Do These 8 Things to Profit From the Improving Economy
By Tim Lemke
After several years of sluggish growth, it appears that the economy is getting better. Unemployment has dropped. The stock market has been setting record highs. But are you poised to take full advantage of the rebound? (See also: 8 Ways Rising Interest Rates Can Help Your Wallet)
Here are eight ways to position yourself for the best result once the economy kicks into high gear.
1. Pay Off Debt
If the economy is getting better and you find yourself earning more, getting rid of debt should be your first priority. The last thing you want is to miss out on an economic boom because you're handcuffed by loans and credit card bills, so pay that stuff off. And do it fast, because a good economy often comes with higher interest rates. So if you have debt, it's best to rid yourself of it before it gets pricier to pay down later.
2. Spend Less
The flipside of higher interest rates is that you'll be making more on any money you have in your bank account. So there's an incentive to save now. What's more, you may be earning more in general during strong economic times, so you have the double whammy of stashing more money into those saving and retirement accounts, plus a higher return.
3. Pump Those Retirement Accounts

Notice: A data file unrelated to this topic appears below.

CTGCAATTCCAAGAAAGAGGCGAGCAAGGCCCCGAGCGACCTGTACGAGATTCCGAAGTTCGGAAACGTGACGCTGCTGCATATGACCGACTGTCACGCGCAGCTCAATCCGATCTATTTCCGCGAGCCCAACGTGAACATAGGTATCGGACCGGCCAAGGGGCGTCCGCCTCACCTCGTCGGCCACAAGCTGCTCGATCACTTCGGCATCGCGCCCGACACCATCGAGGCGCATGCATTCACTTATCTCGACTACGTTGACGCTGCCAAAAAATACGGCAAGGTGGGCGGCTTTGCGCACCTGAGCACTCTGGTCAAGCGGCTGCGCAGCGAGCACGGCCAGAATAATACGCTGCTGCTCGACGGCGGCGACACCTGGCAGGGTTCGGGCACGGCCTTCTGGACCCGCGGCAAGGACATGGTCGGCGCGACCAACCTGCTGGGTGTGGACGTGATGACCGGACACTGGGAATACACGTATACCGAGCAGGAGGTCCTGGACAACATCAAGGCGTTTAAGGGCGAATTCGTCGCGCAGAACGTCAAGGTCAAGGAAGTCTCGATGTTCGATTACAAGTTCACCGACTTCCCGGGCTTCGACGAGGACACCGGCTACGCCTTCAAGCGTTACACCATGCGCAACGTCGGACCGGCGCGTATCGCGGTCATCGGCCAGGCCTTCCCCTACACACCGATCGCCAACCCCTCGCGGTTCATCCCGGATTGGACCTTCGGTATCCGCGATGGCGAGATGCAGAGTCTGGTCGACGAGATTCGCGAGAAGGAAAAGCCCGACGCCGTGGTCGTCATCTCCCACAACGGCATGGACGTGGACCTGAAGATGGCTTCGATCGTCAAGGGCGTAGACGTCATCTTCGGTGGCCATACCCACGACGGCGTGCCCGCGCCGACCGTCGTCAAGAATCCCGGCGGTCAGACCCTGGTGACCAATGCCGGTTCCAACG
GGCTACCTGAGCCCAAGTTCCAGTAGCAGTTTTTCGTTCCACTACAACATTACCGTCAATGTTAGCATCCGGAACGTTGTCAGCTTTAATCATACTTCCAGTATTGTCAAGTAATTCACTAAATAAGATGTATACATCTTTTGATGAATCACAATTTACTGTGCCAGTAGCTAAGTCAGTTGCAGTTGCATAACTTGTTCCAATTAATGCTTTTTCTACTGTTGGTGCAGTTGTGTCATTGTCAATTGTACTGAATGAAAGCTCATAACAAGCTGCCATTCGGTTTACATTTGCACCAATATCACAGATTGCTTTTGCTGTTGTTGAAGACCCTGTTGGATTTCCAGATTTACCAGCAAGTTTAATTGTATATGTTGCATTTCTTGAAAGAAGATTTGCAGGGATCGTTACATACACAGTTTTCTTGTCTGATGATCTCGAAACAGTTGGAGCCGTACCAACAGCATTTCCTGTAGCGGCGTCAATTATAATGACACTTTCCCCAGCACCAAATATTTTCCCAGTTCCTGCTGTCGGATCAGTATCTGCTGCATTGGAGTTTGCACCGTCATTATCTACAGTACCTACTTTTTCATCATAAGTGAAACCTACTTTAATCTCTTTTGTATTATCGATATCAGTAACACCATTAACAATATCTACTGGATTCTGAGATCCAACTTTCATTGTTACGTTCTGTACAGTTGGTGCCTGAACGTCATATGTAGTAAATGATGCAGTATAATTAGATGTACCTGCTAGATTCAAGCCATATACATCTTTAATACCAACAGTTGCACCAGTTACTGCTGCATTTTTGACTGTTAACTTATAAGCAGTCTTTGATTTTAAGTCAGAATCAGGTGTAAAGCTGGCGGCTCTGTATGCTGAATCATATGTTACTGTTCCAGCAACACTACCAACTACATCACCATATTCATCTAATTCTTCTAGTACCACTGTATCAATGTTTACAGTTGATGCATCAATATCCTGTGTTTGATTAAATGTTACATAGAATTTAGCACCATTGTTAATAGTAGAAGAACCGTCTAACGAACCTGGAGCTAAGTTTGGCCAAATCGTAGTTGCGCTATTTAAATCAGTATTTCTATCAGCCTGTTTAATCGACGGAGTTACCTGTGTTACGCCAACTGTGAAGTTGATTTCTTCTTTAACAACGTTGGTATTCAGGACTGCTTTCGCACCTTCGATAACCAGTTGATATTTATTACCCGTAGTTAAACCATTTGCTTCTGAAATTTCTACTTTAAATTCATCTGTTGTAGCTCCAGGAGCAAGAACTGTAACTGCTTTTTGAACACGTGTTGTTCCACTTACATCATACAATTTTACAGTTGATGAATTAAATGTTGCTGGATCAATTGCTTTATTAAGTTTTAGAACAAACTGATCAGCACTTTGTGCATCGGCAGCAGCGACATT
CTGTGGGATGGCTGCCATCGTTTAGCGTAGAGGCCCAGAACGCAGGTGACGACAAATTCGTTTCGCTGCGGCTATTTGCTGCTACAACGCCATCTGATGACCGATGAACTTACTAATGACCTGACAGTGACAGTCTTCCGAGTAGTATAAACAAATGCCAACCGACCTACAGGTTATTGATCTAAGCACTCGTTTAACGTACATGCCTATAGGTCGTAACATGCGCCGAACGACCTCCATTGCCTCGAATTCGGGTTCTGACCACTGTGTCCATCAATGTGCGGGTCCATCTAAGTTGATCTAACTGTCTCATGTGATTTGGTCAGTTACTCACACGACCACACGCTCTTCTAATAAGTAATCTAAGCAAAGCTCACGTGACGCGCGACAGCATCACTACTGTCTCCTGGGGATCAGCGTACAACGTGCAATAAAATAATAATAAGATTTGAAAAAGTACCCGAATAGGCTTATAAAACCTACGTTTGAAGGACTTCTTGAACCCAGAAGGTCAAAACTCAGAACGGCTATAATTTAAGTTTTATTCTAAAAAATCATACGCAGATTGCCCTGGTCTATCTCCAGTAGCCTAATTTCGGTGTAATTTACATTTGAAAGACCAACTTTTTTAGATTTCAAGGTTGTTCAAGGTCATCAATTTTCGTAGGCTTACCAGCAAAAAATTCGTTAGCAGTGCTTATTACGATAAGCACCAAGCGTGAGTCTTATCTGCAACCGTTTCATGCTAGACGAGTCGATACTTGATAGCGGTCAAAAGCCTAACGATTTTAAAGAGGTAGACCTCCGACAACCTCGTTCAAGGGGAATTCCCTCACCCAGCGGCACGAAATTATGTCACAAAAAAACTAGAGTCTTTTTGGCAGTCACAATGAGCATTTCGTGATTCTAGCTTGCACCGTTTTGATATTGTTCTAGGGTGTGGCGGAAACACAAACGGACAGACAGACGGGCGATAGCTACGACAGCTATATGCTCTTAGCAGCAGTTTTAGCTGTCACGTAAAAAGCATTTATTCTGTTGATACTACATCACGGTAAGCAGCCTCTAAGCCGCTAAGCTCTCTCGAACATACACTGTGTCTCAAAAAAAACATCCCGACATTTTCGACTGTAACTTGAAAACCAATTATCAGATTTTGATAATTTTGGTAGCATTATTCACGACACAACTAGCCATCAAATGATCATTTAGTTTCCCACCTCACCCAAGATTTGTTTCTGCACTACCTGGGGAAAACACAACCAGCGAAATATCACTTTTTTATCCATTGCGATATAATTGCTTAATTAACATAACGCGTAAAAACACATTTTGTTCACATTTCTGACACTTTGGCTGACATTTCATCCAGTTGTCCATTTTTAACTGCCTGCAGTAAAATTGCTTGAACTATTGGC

There's never a truly bad time to begin investing, especially if you have a long savings window. So get started now, before stock prices get too out of hand. Consider upping your 401(k) contribution. And if you have an IRA, you have until April 15 to make contributions that count toward 2014's tax bill.
4. Lock In Whatever Prices You Can
A good economy often comes with some inflation. So it might make sense to explore ways to secure long-term price stability on items or services you use frequently. Locking in a price on a cable or mobile phone bill might make sense, and you may even be able to lock in prices on electricity and other utilities.
5. Build Up Your Emergency Fund
If you are fortunate enough to have some extra money come your way, consider using it to build up your savings to protect yourself. Opinions vary on how much liquid cash you should have socked away, but at least three months of salary is a good rule of thumb.
6. Consider Buying That House
If interest rates do go up, mortgages could get pricier. So it may be wise to try and purchase a home now while rates are still historically low. If you've been on the fence about when to buy, now may be the time.
7. Ask for That Raise
When the economy was slow, employers were loath to give out pay raises. "Times are tough, we've got to tighten belts," was the common response. Now, with things improving, it's harder for your boss to make the argument that you're not worth a bump in pay. If your organization has done well financially and you feel you've played a role in that, go ahead and ask for that increase.
8. Update Your Resume and LinkedIn Profile
If things are getting better, employers may starting looking for new hires. Take advantage of the situation by updating your online presence and doing what's necessary to look good to recruiters. If you stopped working during the downturn, maybe its time to get back into the workforce. If you hate your job, maybe now is when you find a better one. And if you like your job, it never hurts to build up your network and see what else is out there.
Are you ready for a better economy? How do you plan to profit from it?